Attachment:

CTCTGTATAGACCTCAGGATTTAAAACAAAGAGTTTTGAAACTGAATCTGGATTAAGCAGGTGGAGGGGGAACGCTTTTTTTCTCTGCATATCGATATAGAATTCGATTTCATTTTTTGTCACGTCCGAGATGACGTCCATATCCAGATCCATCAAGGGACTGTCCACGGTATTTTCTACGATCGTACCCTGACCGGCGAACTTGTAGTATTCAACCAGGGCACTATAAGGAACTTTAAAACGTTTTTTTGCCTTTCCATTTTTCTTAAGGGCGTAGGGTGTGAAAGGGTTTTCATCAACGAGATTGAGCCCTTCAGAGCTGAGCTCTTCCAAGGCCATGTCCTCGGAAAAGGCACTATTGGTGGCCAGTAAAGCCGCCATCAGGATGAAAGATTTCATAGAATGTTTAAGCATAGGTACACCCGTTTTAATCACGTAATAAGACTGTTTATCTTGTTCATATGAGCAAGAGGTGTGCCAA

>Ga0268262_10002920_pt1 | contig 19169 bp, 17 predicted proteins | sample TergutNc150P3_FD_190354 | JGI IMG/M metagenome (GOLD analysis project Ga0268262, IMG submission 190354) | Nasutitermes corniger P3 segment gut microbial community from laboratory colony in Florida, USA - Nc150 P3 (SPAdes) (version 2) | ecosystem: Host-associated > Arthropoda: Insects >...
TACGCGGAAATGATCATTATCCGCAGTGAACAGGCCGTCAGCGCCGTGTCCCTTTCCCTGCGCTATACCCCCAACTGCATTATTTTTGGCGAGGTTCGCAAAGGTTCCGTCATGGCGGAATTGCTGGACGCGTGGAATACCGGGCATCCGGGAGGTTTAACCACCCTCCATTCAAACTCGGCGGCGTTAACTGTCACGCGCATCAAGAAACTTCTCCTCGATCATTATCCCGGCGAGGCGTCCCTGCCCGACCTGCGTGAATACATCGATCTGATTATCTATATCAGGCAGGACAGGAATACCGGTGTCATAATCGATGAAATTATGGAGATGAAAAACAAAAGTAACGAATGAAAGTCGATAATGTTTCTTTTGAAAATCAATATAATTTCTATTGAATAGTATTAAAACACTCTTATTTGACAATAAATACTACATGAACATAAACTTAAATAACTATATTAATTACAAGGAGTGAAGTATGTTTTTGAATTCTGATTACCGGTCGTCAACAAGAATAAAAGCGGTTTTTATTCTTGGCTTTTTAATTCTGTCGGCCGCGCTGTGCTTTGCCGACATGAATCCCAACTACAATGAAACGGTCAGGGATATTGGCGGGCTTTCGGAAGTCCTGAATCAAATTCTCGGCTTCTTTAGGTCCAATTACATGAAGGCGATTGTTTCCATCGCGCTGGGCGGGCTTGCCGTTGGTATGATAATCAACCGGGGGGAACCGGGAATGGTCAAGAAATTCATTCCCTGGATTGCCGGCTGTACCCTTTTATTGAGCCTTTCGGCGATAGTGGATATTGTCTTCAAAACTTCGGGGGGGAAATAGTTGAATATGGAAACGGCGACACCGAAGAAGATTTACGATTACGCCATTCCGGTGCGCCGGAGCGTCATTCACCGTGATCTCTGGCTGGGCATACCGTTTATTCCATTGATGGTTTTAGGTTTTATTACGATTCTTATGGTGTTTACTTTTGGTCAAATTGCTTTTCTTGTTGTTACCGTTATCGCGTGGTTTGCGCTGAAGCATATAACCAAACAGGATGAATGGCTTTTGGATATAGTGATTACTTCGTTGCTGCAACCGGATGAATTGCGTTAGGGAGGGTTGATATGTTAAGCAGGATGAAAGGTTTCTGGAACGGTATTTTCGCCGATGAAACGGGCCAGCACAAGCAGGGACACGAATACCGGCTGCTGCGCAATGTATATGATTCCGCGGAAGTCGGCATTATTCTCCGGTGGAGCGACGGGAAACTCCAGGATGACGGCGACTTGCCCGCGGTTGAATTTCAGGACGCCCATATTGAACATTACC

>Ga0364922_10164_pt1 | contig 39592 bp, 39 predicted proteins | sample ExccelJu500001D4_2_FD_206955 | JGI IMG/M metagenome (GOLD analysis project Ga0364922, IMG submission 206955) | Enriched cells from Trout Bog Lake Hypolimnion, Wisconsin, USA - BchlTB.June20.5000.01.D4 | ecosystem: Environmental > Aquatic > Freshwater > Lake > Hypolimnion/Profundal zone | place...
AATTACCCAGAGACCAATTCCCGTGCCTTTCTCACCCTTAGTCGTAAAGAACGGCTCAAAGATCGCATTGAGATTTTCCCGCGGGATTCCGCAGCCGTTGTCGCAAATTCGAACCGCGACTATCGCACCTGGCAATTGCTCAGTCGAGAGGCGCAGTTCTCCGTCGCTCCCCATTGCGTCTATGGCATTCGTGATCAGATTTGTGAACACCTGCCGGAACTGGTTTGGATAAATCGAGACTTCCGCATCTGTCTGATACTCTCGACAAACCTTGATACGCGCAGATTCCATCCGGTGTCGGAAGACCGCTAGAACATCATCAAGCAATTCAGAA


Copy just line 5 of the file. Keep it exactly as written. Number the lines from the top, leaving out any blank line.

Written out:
AATTACCCAGAGACCAATTCCCGTGCCTTTCTCACCCTTAGTCGTAAAGAACGGCTCAAAGATCGCATTGAGATTTTCCCGCGGGATTCCGCAGCCGTTGTCGCAAATTCGAACCGCGACTATCGCACCTGGCAATTGCTCAGTCGAGAGGCGCAGTTCTCCGTCGCTCCCCATTGCGTCTATGGCATTCGTGATCAGATTTGTGAACACCTGCCGGAACTGGTTTGGATAAATCGAGACTTCCGCATCTGTCTGATACTCTCGACAAACCTTGATACGCGCAGATTCCATCCGGTGTCGGAAGACCGCTAGAACATCATCAAGCAATTCAGAA